It is almost that time again, the end of support is coming soon for two commonly deployed Microsoft Server products. Now is the time to begin working on a migration and upgrade strategy. On January 14, 2020, support for Windows Server 2008 and 2008 R2 will end. And don’t forget your SQL Server 2008 databases, Support for SQL Server 2008 will end on July 9, 2019. End of Support means the end of regular security updates. Per Microsoft, “when support for a service pack ends, Microsoft no longer provides new security updates, DST updates, or other non-security updates for that service pack. Commercially reasonable support will continue to be available…customers are highly encouraged to stay on a fully supported service pack to ensure they are on the latest and most secure version of their product.”
There are four key reasons that Microsoft makes this recommendation. The most critical is the end of security updates from Microsoft. In today’s world, the application of Security updates has become more crucial than ever. Without Security updates, the most recent vulnerability fixes won’t be made available, leaving you susceptible to attackers.
Additionally, many regulatory and compliance bodies require that a current operation system be maintained. Regulations often involve high levels of security that legacy systems aren’t equipped to meet. Systems that are no longer supported are particularly vulnerable.
Further, once end of support has been reached, support options become limited to “Commercially Reasonable” support. Microsoft defines commercially reasonable support as follows: commercially reasonable support incidents will be provided through Microsoft Customer Service and Support and Microsoft managed support offerings (such as Premier Support). If the support incident requires escalation to development for further guidance, requires a non-security update, or requires a security update, customers will be asked to upgrade to a fully supported service pack. Commercially reasonable support does not include an option to engage Microsoft product development resources; technical workarounds may be limited or not possible. “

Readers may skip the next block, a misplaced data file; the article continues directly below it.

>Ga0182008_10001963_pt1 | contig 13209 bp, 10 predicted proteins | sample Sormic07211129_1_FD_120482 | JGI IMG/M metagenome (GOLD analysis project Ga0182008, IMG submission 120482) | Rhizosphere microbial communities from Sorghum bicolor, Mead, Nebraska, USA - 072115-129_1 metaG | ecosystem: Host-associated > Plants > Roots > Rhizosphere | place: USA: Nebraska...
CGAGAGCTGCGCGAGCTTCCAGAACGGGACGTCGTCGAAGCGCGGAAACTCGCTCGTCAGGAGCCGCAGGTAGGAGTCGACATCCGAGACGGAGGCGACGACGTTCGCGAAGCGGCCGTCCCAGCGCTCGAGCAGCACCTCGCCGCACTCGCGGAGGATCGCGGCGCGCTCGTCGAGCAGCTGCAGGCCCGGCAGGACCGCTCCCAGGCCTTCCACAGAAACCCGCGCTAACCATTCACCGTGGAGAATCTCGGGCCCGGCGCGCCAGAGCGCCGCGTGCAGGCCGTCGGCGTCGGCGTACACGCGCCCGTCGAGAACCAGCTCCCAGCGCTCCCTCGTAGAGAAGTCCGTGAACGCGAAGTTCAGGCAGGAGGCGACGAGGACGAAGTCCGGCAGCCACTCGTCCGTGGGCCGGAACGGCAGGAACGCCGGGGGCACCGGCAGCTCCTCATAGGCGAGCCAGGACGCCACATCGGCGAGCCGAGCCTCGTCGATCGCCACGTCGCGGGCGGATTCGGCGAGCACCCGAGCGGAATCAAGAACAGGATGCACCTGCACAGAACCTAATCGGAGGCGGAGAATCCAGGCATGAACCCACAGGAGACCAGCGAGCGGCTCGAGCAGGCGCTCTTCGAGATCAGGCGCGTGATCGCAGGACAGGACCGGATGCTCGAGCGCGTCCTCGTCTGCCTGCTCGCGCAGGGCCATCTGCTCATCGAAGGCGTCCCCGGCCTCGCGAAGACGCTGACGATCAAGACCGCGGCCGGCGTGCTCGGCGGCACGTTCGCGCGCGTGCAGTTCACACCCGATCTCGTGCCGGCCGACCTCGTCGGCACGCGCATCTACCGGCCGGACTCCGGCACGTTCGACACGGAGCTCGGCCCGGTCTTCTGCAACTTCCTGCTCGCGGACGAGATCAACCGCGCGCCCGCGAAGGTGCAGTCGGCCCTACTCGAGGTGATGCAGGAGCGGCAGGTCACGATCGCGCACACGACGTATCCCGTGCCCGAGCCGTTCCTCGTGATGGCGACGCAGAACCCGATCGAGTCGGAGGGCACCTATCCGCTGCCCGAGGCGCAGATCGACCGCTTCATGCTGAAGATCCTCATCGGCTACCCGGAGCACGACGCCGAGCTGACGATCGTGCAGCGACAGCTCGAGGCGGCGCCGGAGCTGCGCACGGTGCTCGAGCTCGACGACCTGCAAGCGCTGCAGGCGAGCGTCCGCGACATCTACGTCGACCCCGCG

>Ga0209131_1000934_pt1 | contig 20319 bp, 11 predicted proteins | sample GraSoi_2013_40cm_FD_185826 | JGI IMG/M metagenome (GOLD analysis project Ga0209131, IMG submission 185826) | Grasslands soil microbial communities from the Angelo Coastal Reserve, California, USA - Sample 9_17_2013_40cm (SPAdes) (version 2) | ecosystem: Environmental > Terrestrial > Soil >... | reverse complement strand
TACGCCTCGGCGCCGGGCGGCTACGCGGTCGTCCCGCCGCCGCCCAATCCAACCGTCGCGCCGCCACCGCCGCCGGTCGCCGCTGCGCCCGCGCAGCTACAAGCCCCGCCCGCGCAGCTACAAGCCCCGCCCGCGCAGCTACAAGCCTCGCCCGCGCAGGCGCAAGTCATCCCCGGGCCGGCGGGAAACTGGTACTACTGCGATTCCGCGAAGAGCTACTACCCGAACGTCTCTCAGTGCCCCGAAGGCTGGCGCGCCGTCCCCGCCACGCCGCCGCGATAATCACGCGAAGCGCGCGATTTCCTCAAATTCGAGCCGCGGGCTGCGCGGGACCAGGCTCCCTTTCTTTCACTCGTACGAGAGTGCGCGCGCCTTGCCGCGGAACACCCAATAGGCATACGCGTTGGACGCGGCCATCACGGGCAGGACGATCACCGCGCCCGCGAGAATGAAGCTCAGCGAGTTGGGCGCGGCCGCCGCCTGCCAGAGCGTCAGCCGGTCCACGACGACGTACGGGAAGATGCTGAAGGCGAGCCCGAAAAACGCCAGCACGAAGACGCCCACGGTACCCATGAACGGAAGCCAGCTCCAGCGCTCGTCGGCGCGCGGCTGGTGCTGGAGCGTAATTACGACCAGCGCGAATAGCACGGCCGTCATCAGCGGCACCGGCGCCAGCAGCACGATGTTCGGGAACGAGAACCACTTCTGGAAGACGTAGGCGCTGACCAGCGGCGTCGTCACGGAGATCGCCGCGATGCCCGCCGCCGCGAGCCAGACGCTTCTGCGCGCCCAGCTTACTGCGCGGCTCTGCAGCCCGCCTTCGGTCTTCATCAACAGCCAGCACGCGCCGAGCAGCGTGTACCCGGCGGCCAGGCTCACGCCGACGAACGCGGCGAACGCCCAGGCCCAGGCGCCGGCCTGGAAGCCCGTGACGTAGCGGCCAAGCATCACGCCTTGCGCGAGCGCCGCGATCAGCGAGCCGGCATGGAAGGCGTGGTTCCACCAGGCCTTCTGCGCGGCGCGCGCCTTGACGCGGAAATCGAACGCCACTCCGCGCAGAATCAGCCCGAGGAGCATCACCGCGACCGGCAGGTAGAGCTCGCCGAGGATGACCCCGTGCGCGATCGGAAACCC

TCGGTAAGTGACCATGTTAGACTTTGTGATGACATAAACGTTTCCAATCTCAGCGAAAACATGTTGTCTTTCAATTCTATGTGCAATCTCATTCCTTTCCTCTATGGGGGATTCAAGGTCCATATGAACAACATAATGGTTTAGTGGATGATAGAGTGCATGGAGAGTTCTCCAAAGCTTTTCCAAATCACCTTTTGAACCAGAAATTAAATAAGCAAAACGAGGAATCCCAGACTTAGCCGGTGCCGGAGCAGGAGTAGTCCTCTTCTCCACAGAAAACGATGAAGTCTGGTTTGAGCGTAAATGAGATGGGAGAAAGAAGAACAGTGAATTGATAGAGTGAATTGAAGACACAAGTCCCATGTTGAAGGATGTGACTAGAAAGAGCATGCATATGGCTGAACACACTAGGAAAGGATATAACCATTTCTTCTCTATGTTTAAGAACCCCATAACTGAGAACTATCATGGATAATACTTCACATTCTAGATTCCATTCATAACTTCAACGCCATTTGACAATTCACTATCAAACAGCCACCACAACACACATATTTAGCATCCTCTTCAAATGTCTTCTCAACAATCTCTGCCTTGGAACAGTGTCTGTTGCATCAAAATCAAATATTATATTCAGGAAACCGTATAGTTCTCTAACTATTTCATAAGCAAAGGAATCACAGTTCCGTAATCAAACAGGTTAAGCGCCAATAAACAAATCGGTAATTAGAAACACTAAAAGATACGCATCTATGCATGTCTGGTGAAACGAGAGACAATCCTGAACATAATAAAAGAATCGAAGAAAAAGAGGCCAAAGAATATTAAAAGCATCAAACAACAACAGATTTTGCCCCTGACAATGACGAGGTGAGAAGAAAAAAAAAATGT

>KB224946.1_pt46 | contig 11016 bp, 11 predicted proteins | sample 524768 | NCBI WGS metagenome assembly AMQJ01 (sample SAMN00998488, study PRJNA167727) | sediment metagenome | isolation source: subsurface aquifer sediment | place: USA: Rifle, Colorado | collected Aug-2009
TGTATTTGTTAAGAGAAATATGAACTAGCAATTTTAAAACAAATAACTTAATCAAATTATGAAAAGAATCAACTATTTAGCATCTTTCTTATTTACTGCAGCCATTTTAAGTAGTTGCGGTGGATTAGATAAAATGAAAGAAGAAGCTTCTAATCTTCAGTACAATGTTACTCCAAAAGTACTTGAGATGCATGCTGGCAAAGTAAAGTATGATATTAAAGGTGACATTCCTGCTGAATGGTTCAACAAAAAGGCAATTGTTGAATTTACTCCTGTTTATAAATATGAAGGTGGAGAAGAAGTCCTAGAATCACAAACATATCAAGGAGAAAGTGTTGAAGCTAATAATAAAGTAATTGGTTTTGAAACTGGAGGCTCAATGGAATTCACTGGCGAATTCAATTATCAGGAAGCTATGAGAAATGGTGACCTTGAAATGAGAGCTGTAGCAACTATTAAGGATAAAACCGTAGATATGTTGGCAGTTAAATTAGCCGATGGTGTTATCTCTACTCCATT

Lastly, once end of support has been reached innovation by Microsoft ceases. An update or upgrade to Windows Server 2016, SQL 2017, or Azure SQL brings new innovations that will help to safeguard your environment.
Luckily you have multiple options available.
As of today (July 12, 2018) Microsoft is now offering three years of extended support for any Windows Server 2008 server of SQL 2008 that is migrated to Microsoft Azure at no additional charge. With hybrid benefits, you can continue to utilize the existing licensing and save 80% on Azure Virtual Machine, making this a highly affordable solution.
Upgrade or replace on-premises servers.
For continued protection beyond the deadline, buy up to three years of Extended Security Updates—cover only the servers you need while you upgrade
If you'd like to hear more about your options or have any questions about the contents of this blog, please contact us at email@example.com.
By: Orion Withrow